Early in Don DeLillo’s first novel, Americana (1971), the television executive David Bell reports a long-running prank in his New York office. For over a year someone—an unknown colleague Bell refers to as “Trotsky” but is more generally known as the “Mad Memo-Writer”—has been distributing company memoranda bearing enigmatic, sententious, and otherwise philosophical reflections from thinkers and poets of the past. The most recent missive is from Augustine, but “previous memos had borne messages from Zwingli, Lévi-Strauss, Rilke, Chekhov, Tillich, William Blake, Charles Olson and a Kiowa chief named Satanta.”1 The list positions Olson (who had died in January 1970) in decidedly mixed company, but DeLillo’s eclectic catalogue suggests what the “contemporary” Olson was to an observer in the year of his death: an iconoclast, whose poetry is perhaps less remarkable than the obscurity of his ideas and the offbeat reverence gathered about his person and his work. Such a figure—the figure of the poet as guru—could easily have been derived from the most recent publications from Olson’s oeuvre, particularly Charles Olson Reading at Berkeley (1966), Causal Mythology (1969), and The Special View of History (1956, 1970), each of which—not to mention Gerard Malanga’s infamous Paris Review interview in 1969—would have furnished no shortage of material for DeLillo’s memo writer.
Guru Olson has never been fully exorcised, though the figure was refined in the years following Olson’s death. Robert von Hallberg’s Charles Olson: The Scholar’s Art (1978) anticipated a series of full-length scholarly accounts of the poet in the next decade which judged the poet, more temperately, by his place in the later history of modernism. Few major studies of the poet appeared in the 1990s but new collections of prose and correspondence—particularly the oddly titled Modern Correspondence (1999) with Frances Boldereff—generated further critical interest. A burgeoning critical literature on late modernist poetry has found Olson an indispensable (or, as [End Page 484] some would see it, unavoidable) figure in innovative postwar poetry, above all as an intermediary between Pound and Williams and a later generation of experimental American and British poets.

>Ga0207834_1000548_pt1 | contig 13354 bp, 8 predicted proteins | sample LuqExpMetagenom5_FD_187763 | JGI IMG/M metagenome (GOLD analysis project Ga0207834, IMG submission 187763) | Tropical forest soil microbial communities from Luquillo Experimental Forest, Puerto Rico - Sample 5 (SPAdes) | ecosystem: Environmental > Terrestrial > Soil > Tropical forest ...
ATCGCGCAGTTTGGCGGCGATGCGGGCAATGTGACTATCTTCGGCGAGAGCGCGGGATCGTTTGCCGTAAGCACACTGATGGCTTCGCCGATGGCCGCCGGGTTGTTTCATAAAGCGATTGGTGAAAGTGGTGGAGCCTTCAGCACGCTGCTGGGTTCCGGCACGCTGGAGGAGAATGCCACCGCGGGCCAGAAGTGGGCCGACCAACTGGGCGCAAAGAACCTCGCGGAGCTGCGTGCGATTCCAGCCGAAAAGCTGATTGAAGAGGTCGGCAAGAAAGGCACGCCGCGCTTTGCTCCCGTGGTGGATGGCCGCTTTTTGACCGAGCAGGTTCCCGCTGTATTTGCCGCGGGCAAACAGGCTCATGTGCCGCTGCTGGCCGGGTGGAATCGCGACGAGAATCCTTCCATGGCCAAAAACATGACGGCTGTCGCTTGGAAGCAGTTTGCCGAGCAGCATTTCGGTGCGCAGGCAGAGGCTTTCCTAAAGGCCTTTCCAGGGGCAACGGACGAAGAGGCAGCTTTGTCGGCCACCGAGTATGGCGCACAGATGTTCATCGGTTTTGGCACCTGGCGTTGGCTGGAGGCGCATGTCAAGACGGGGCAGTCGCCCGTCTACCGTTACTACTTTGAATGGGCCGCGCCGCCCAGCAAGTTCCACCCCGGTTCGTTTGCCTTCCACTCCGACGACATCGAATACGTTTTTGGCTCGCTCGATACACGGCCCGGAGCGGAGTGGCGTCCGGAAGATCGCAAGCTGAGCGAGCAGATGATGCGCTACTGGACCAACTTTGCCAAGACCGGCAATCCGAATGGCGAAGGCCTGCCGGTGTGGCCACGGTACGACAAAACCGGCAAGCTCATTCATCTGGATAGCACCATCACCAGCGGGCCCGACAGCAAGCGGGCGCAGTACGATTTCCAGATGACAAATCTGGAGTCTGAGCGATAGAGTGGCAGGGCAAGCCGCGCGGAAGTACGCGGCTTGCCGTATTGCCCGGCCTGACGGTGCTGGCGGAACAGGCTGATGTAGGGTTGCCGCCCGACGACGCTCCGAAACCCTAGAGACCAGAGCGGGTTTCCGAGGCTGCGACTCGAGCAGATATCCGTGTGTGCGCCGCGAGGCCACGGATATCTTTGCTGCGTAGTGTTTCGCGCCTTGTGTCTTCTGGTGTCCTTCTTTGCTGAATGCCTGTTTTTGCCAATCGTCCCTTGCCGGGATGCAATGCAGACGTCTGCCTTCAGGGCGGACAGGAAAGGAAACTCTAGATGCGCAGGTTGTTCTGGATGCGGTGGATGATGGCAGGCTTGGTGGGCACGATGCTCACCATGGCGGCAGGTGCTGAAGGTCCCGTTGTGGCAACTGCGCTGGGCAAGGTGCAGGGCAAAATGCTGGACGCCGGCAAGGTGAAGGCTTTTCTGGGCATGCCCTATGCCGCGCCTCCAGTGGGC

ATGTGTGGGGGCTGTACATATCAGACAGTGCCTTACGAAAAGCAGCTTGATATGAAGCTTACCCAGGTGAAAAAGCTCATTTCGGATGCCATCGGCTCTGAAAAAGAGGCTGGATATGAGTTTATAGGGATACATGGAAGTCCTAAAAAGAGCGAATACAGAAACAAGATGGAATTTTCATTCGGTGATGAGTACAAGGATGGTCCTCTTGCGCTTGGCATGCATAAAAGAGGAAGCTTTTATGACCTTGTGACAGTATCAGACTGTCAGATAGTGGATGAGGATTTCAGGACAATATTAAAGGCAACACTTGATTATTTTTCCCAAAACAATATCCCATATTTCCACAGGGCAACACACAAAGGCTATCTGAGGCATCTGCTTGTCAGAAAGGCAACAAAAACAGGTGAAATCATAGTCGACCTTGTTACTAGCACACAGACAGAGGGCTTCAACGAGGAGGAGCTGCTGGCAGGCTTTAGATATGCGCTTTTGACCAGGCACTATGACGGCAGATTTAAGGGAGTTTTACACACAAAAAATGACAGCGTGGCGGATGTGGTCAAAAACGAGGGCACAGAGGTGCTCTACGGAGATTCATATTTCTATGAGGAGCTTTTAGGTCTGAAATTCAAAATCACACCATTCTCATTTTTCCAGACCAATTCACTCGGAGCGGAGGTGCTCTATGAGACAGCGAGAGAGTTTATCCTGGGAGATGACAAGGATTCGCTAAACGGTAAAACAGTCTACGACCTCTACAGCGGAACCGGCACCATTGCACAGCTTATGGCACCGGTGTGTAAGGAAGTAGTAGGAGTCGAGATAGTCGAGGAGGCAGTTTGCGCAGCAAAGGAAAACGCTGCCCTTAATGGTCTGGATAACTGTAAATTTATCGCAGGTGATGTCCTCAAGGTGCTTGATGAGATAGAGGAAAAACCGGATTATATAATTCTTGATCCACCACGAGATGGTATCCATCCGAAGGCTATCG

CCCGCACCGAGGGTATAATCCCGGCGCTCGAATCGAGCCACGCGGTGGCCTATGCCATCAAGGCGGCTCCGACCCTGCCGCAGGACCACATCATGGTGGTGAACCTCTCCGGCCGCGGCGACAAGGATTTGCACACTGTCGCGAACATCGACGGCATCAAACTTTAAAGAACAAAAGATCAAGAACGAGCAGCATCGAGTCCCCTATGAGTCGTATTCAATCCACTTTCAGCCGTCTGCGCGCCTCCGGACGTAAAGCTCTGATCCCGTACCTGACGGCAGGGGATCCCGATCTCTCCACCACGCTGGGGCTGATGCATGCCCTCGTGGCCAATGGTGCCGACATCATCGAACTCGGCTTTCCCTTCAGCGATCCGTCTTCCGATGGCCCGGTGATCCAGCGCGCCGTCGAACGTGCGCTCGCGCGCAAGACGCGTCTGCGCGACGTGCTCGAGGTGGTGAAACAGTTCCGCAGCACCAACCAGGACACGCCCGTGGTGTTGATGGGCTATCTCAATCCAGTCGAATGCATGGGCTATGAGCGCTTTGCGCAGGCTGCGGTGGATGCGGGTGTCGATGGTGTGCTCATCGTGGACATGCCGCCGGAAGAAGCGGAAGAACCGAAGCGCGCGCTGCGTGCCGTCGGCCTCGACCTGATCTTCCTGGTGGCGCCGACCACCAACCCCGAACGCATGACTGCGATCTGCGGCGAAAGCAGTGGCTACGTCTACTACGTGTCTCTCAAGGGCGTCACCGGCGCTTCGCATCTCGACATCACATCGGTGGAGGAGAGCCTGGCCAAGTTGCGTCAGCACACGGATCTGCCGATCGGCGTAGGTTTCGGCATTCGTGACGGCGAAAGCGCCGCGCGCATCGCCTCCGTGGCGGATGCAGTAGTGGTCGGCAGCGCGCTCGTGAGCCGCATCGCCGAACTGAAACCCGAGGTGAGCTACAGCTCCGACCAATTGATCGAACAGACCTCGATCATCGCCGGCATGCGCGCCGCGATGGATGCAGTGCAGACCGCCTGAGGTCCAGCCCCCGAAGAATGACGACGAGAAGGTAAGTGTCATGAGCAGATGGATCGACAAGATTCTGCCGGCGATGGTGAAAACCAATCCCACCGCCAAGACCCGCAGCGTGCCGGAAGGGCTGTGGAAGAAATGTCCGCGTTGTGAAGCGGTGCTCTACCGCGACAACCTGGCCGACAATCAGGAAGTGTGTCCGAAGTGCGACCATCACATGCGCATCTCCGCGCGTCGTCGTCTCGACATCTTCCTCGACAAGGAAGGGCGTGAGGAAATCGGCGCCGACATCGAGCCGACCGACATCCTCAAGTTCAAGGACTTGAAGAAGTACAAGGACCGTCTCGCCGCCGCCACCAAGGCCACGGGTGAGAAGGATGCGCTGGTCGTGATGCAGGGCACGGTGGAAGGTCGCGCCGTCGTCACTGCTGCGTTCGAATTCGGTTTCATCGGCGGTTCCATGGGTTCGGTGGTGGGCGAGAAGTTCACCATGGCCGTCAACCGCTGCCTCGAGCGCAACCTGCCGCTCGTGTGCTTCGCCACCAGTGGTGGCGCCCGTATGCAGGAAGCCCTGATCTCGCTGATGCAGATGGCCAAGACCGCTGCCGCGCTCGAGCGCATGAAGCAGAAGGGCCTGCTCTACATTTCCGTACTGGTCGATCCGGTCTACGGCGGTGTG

This new volume of essays edited by David Herd, Contemporary Olson, attempts to sight the poet’s “thought and writing” through the optic of immediate concerns (3). In his editorial introduction to the volume, Herd develops the case that Olson is “necessary reading in our own politically and economically conflicted moment,” principally because of the “suppleness and scale with which he is able to figure the complexity of inter-relations (whether between people, between people and the world, or between areas of knowledge)” (3). One of the tensions in the introduction, and one which plays out across the volume, is the problem implied in the phrase “thought and writing.” As several of the essays attest, it is one thing to claim that a poet’s practice as a writer remains pertinent and quite another to claim that their “ideas”—insofar as they are distinguishable from the writing—are germane or “necessary” too. Though Herd insists we read Olson critically, his own account risks reprising Olson as guru. Indeed, we are told that “his thought seems once more a necessary intellectual resource” (13).
Not all of the twenty-three short essays that follow are so sanguine about the “necessity” of Olson’s ideas. From the outset, acknowledgement is given to the fact that the poet’s work (particularly The Maximus Poems ) is vulnerable to critique, and from several perspectives. In the first essay, Miriam Nichols observes that The Maximus Poems must answer the same charge that Olson himself leveled against Pound’s Cantos: that the only organizing principle in the poem is that of Olson’s own purview. This would presumably prove fatal to Olson’s contemporaneity given how obviously it offends the “postmodern/poststructuralist position . . . that no discourse is more authentic than another” (34). “Olson gets into trouble with readers,” Nichols notes, because, “instead of being inspired to develop a special view, the reader is drawn...